As someone who loves the thrill of competing as a team and who would do anything for Mikoto, I simply cannot envision Tatsuru disbanding the team for something as trivial as a promotion or a girlfriend. Then again, I’ve been wrong before, especially in thinking Takeda Kouki would be a permanent player on the team. Perhaps the main message of this series is about embracing reality and making the best out of it for a greater cause, as opposed to somewhat selfishly pursuing your individual goals. Tatsuru may well be tempted by a promotion or a girlfriend, however, I would speculate his decision will have some more depth to it, perhaps an offer from an old badminton partner as we saw in the last episode. Whatever it is, Tatsuru seemed pretty adamant about his decision to part ways with Mikoto, so I’m interested to see where this all goes and what it’ll take to actually bring him back, if at all.

Ryman’s Club is getting spicier than ever now, and if you thought about dropping it after the 3 episode rule I’d urge you to keep on going!

Looking forward to the next one!


  1. Tatsuru may well be tempted by a promotion or a girlfriend, however, I would speculate his decision will have some more depth to it

    It’s been pretty heavily implied that his left knee is one bad jump away from being done. They did an XRay shot in the last match during that awkward jump followed by a grimace and his former partner made an offhand comment about taking care of his leg.

    Dave K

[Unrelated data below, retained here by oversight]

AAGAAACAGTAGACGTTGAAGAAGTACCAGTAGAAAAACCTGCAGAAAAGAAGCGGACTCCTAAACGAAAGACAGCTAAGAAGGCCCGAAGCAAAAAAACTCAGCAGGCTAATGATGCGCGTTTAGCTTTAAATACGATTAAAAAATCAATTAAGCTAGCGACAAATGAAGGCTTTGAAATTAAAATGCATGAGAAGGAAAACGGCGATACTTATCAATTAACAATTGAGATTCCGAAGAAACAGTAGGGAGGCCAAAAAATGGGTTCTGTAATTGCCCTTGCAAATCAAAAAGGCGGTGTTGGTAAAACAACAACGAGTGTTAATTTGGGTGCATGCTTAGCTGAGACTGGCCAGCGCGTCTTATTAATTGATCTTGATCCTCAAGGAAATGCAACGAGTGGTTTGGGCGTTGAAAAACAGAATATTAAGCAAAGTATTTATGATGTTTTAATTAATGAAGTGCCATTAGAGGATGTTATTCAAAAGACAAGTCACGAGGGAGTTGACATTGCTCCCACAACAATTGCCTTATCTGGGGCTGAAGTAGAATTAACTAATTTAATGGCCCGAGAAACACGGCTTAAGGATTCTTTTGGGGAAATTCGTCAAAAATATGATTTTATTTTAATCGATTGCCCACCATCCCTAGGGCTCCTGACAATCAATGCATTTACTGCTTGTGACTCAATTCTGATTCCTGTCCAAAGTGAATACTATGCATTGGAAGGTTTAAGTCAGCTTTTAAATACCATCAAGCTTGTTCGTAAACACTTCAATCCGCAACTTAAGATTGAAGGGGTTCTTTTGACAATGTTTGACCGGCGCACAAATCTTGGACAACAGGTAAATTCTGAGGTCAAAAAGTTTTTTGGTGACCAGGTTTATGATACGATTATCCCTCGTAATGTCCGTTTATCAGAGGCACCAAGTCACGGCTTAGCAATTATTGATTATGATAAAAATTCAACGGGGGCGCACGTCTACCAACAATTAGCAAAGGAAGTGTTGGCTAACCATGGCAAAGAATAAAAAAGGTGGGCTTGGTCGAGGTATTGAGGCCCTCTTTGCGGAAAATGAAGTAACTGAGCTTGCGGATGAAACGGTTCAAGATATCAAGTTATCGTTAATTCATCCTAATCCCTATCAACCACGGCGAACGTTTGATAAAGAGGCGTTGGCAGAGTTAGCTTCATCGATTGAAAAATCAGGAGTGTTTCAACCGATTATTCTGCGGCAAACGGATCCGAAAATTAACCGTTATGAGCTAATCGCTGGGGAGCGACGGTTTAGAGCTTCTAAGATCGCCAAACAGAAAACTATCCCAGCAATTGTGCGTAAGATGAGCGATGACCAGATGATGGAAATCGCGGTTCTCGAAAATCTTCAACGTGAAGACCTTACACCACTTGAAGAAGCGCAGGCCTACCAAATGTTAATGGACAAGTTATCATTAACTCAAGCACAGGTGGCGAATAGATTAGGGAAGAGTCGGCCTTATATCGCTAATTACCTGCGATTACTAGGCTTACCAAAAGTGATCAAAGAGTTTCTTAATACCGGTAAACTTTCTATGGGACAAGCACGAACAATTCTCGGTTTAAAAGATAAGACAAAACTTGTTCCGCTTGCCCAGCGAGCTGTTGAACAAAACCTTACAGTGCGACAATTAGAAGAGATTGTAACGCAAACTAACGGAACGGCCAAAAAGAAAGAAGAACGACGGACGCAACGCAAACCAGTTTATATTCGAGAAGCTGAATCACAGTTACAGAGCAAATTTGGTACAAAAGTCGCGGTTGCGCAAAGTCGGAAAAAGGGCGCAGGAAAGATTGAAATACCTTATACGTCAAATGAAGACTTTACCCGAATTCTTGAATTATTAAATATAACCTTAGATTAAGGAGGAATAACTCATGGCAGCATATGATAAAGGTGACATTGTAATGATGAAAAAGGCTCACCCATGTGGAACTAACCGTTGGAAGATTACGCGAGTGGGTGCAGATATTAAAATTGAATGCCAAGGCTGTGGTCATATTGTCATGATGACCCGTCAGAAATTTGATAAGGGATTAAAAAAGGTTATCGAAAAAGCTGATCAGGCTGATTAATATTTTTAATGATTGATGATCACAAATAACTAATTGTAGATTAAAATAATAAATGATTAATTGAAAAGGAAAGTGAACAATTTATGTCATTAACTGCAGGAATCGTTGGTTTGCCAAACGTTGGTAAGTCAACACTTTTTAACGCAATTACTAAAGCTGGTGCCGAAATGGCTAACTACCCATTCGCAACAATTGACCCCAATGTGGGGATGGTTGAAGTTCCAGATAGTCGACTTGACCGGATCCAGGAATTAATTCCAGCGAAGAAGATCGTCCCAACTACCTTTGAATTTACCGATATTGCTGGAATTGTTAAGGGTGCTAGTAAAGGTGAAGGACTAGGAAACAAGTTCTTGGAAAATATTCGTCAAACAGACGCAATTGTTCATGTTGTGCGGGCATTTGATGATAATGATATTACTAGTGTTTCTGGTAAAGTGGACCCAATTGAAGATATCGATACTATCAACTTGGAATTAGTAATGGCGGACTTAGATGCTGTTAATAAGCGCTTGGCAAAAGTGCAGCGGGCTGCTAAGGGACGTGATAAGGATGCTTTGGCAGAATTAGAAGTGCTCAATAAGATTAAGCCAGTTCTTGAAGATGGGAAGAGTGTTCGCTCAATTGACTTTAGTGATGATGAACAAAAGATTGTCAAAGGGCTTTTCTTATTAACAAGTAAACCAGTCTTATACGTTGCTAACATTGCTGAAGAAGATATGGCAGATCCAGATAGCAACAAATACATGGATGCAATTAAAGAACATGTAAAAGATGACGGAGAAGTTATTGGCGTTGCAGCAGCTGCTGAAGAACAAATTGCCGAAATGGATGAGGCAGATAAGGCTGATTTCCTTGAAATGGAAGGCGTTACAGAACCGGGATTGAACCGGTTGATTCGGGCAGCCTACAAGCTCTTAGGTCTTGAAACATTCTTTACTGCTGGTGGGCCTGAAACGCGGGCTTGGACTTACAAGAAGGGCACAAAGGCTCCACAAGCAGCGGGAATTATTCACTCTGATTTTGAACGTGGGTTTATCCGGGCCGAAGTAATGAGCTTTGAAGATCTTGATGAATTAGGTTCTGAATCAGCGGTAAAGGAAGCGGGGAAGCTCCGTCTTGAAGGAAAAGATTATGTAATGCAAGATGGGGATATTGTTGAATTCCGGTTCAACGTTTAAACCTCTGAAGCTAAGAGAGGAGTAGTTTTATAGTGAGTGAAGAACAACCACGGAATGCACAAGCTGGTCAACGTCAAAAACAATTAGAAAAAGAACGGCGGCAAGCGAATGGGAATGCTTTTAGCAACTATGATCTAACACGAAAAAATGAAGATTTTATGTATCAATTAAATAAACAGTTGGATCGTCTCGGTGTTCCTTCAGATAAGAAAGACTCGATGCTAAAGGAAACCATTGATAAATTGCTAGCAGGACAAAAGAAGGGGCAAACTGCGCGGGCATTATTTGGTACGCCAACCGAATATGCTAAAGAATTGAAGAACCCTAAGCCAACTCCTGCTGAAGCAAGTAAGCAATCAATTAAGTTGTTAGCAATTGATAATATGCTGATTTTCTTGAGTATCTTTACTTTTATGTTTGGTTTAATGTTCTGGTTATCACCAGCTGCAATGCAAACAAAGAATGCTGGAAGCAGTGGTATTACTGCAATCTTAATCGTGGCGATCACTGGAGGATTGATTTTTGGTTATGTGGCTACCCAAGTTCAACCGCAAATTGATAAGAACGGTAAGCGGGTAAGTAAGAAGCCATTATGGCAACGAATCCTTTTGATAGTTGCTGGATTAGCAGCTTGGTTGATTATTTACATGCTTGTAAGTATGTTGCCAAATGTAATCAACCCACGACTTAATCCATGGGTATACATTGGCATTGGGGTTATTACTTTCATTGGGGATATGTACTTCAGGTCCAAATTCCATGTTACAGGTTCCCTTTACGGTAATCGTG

1. I found the events of this episode unrealistic. I think Takeda quitting to coach is BS. Tatsuru is more likely to do so. As an ex-semi-competitive volleyball player, I haven’t seen anyone quit a sport that they love “just because”. Coaching is what happens after you get too old to play. Takeda is too young to quit just to coach. The development isn’t enough for me to rage-quit, but it did make me do a double-take.

        1. That’s a fair take Bakapooru. Though I would argue that Takeda is a little on the older side of things at age 27 (I’d imagine he’s quite experienced at this point) and likely doesn’t share the same passion for playing badminton as Tatsuru does. The amazing thing about Tatsuru is even at his age he is probably the youngest at heart on the team and does whatever it takes to prolong his body to play for longer. As we saw at the end of the episode and thanks to Dave K for reminding me, Tatsuru is likely going through an injury and I am speculating he is planning to have some sort of surgery or other medical operation done to get himself back on the court ASAP. As much as Takeda loves badminton, I don’t think he is the type of person to go to such lengths to prolong his career as a player as it simply is not as important to him as it is to Tatsuru. To be honest, even though he would be perfect for the role, I actually don’t see Tatsuru ever becoming a coach simply because he is a competitor at heart. 🙂
          (sorry for the long post and thank you for commenting! 🙂 )